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Cryptocurrency Confusion?

You and your friends talk about a host of different subjects and recently you have talked about cryptocurrencies, including the big one, Bitcoin.  The idea of cryptocurrencies seems like a farce and one giant Ponzi scheme, and you have good reason to think this. Fraud Schemes. But the more you think about it, the more interested you’ve become in adopting, purchasing, trading, or even mining cryptocurrencies.  So, before you start on your new investing endeavor, I implore you to consider the following aspects of crypto-trading.

Volatility is king of the market.  Cryptocurrencies are new financial technologies that have been adopted by only a handful of countries and large institutions.  This lack of adoption has made the price of cryptocurrencies extremely volatile and susceptible to wide market swings.  The immediate event that comes to mine is when Bitcoin, in 2017, had its breakout year. Its value soared to over $20,000 at one point.  This sudden rise in price was swiftly followed by remarks from government regulators from multiple countries, signifying that Bitcoin would not be considered legal tender and that it would face more regulator scrutiny that before.  To no one’s surprise, the price plummeted to just below $3,000 in a matter of days.  A similar rise and fall happened in 2021, when China announced it was banning all cryptocurrencies, which included the mining and trading of Bitcoin.  Bitcoin’s price plummeted from around $55,000 to around $32,000.  Because cryptocurrencies are so volatile and susceptible to the influences of market actors, any funds moved into the market should be limited to what a person can afford to lose, and not a penny more.

What’s a moon boy.  Cryptocurrencies appeal to lots of people and have for years.  At this point, a whole subculture has been formed around the technology and the market lingo that reflects the attitudes and perceptions of crypto traders and participants.  One such identity, attitude, or mentality within crypto has been colorfully termed “moonboy.”  Moonboys can be described as individuals seeking to buy into and/or promote a cryptocurrency’s adoption/purchase by others for the sake of exponential personal gain.  The greater the adoption, the higher the price rises (it is not unheard of the value of a single cryptocurrencies raising over 100 times in a couple days). As the price rises, so does the value of the moonboy’s crypto holdings.  These people will often shamelessly promote a coin, relying on FOMO (fear of missing out) to entice others to purchase. For this reason, any and all crypto investors need to be mindful of the information they are receiving from social media platforms such as discord, twitter, or telegram.  If you are purchasing a coin after being influenced by a third party (moonboy) and you are afraid of missing a “once in a lifetime” financial opportunity, I implore you to stop and rethink your purchase.  The best purchases are often the one’s most thought out and examined.

Yes, there are taxes.  Cryptocurrencies are taxed by the IRS under capital gains/losses, unless you are trading non-fungible tokens (NFTs) then your crypto investment will be taxed as a collectible. NFT Tax GuideNFT IRS Tax Guide. However, your cryptocurrency can only be taxed when a taxable event occurs. There are multiple kinds of events that are taxable, but the main event is when one currency is traded for another.[1] Depending on the size of the transaction and how long you held your currency, your tax liability could reach as high as 35% in federal and state taxes.  You will need to plan ahead and likely account for your taxes at the time of the trade.  If you do not separate out or withdraw any of your gains for taxes, then you could face a situation where you have purchased another volatile currency and the price of that currency drops to a point where you can no longer pay your tax liabilities.  If this happens, you will need to consider trading your currency, thus locking in these losses and canceling out your gains, a harrowing situation that could get worse if your gains and loses are realized during different tax years.  The tax pitfalls do not end there either. You will need to consider employing a crypto-tax app like CoinLedger.[2]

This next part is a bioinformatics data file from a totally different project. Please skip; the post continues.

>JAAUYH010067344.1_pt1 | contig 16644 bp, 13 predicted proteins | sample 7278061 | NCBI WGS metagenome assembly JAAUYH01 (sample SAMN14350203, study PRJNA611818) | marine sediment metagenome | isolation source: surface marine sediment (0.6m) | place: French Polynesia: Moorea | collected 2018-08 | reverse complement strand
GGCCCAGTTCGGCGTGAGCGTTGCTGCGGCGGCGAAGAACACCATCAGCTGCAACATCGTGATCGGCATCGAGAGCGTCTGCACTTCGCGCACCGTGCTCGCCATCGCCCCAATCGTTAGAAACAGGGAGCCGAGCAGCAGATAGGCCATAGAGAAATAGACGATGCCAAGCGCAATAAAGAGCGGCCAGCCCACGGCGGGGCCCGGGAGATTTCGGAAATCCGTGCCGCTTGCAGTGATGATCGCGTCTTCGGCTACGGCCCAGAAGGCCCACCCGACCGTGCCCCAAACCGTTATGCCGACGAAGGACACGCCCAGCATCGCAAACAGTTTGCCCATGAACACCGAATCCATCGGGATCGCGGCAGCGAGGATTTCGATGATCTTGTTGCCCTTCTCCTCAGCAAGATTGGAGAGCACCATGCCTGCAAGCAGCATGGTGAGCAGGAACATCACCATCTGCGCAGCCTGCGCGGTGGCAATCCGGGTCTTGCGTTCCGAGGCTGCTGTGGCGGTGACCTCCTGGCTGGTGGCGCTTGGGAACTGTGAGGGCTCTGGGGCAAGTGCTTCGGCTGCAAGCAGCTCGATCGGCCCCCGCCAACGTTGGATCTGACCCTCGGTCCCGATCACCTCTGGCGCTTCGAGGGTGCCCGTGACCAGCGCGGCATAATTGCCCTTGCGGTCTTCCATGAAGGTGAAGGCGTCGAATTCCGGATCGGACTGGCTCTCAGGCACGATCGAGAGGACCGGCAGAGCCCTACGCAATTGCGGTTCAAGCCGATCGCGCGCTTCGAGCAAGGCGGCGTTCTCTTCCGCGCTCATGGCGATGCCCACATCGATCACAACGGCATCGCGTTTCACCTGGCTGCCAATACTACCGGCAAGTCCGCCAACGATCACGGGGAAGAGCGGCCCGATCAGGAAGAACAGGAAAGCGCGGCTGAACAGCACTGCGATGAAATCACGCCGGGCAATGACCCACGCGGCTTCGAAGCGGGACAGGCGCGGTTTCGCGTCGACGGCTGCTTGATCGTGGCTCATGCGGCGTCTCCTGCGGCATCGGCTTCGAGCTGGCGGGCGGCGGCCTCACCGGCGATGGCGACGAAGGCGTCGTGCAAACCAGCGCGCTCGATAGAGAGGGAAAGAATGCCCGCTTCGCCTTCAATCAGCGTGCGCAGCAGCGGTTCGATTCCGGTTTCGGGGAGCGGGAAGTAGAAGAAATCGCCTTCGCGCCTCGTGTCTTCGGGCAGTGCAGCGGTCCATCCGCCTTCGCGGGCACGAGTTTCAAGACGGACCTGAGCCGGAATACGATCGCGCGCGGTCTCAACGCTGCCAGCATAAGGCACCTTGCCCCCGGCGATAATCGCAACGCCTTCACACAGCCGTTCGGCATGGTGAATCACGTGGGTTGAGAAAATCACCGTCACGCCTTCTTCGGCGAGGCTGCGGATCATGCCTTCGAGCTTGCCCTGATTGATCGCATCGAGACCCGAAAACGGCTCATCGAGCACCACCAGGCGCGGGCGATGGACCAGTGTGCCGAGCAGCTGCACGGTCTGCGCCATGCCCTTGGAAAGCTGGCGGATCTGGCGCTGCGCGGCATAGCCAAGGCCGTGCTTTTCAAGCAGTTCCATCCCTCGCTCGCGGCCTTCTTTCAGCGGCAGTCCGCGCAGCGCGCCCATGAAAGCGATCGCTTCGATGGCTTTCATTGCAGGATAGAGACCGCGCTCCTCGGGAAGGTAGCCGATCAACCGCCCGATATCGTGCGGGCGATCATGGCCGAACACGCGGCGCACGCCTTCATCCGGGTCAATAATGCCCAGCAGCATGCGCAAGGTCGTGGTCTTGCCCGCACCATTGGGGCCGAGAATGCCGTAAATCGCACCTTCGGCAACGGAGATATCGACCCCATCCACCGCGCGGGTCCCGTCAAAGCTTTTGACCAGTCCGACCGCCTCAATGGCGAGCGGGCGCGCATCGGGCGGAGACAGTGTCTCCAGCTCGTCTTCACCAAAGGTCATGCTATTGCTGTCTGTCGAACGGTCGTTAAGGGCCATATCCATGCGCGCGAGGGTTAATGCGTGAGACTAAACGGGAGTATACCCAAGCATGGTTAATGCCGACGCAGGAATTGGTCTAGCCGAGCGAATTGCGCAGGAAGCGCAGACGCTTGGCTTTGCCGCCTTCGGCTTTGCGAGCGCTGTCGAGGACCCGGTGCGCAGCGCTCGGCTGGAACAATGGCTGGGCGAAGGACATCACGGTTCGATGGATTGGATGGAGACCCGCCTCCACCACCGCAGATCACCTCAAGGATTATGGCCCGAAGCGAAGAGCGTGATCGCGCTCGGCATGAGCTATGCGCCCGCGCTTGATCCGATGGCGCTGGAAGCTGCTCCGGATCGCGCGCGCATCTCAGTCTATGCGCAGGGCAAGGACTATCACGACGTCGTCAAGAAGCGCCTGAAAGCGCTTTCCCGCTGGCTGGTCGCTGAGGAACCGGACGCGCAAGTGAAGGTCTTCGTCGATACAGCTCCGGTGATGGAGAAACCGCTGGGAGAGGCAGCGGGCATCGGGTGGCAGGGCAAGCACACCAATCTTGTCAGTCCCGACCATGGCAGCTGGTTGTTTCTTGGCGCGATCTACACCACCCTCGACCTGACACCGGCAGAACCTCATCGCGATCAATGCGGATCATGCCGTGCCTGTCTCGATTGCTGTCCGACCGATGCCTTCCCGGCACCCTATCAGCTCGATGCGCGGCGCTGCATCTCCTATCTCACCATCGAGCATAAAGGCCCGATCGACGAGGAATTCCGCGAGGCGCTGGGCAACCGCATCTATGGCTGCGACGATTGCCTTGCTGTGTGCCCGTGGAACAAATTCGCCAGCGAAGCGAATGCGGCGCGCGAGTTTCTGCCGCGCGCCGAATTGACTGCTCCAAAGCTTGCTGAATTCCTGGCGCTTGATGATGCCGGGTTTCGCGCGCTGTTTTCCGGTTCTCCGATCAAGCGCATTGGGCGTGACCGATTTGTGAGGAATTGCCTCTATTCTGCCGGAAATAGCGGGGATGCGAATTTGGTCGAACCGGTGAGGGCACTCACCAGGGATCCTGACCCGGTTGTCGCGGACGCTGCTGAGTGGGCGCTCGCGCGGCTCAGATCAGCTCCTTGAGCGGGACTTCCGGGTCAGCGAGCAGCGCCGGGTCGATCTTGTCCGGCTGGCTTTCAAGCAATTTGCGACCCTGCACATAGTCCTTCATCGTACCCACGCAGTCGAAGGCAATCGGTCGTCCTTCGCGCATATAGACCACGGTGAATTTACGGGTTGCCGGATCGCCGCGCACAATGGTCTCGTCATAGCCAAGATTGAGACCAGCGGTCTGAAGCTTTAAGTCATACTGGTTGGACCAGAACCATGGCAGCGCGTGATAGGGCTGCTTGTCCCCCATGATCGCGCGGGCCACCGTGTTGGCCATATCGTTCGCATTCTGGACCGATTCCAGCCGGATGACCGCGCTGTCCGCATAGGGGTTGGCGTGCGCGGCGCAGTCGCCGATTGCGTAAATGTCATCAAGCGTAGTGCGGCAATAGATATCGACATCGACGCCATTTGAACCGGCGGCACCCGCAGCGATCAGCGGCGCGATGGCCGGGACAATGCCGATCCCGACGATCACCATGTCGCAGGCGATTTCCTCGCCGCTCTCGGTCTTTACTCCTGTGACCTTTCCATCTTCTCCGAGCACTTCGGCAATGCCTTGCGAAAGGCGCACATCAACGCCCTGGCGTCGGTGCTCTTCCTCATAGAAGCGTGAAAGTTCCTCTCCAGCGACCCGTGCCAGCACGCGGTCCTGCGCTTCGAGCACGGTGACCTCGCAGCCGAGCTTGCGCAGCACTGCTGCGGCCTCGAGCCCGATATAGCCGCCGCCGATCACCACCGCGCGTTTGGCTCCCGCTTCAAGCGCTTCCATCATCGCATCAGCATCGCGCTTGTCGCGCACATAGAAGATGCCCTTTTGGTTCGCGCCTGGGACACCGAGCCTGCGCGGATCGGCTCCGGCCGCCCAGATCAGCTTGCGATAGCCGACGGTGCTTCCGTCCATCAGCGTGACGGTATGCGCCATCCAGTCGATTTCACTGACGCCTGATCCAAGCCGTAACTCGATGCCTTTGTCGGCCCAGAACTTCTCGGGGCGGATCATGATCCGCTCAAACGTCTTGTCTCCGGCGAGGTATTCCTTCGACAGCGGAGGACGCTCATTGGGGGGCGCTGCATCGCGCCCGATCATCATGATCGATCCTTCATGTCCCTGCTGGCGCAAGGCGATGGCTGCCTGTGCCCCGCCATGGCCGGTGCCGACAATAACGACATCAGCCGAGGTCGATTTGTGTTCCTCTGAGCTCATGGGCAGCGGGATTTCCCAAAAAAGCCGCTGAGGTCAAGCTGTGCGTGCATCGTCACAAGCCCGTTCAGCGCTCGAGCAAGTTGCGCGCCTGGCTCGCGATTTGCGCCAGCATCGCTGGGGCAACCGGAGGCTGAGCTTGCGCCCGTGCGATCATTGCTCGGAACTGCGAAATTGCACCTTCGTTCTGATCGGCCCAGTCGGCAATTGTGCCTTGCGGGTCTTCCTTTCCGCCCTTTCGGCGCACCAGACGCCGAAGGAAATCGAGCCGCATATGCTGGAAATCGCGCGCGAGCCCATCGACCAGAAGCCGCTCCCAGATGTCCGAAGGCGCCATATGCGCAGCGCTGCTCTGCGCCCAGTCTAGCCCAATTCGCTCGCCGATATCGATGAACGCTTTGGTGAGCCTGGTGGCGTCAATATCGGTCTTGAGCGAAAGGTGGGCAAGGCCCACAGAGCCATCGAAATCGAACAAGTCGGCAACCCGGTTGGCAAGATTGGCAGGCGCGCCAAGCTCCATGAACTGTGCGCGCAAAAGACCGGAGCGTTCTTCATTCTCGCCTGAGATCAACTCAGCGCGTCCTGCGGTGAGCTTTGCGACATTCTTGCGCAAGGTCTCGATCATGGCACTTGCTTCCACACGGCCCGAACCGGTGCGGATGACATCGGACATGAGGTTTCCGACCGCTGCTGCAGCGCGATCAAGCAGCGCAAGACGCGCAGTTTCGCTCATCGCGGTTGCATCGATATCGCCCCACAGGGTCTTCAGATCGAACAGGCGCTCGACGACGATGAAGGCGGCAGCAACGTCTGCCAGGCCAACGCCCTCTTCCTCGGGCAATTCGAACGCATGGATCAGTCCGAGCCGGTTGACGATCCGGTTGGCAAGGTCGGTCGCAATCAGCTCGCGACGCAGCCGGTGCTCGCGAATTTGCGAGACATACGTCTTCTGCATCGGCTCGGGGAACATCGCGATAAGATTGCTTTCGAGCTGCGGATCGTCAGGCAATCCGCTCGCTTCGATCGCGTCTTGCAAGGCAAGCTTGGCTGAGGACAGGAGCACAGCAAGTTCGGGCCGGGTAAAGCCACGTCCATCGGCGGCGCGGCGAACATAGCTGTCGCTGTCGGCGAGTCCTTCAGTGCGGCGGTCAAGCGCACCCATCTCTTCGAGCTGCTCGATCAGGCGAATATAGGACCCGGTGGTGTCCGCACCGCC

Crypto and Family Law

Cryptocurrency is personal property and therefore subject to division between spouses in a divorce according to the law of the division of any other personal property.  In short, if you acquired it before marriage, odds are it remains separate, your own.  If you acquired it during the marriage and used funds that were gained during the marriage, odds are it is marital property which would mean that your spouse is entitled to an equitable portion of it.

In summary, you will want to remember that the market is very volatile and in the short term could have substantial losses, and the less adopted the cryptocurrency is, then the more volatile.  You will also want to be weary of third parties, particularly those on social media platforms; the SEC and securities laws are only now catching up to the advancement of cryptocurrency, but it was not too long ago that social media influencers were not under any obligation to disclose their financial ties to any crypto promotions.  Be aware of the tax implications from trading cryptocurrencies.  Depending on the size of your trading volume, you should consider hiring tax professionals before filing your tax return.  Finally, while it may be that only one spouse was gung ho on crypto, the crypto is likely the property of both, subject to equitable division in a divorce.

As we lawyers sometimes say, “govern yourself accordingly.”

Luke Tobis

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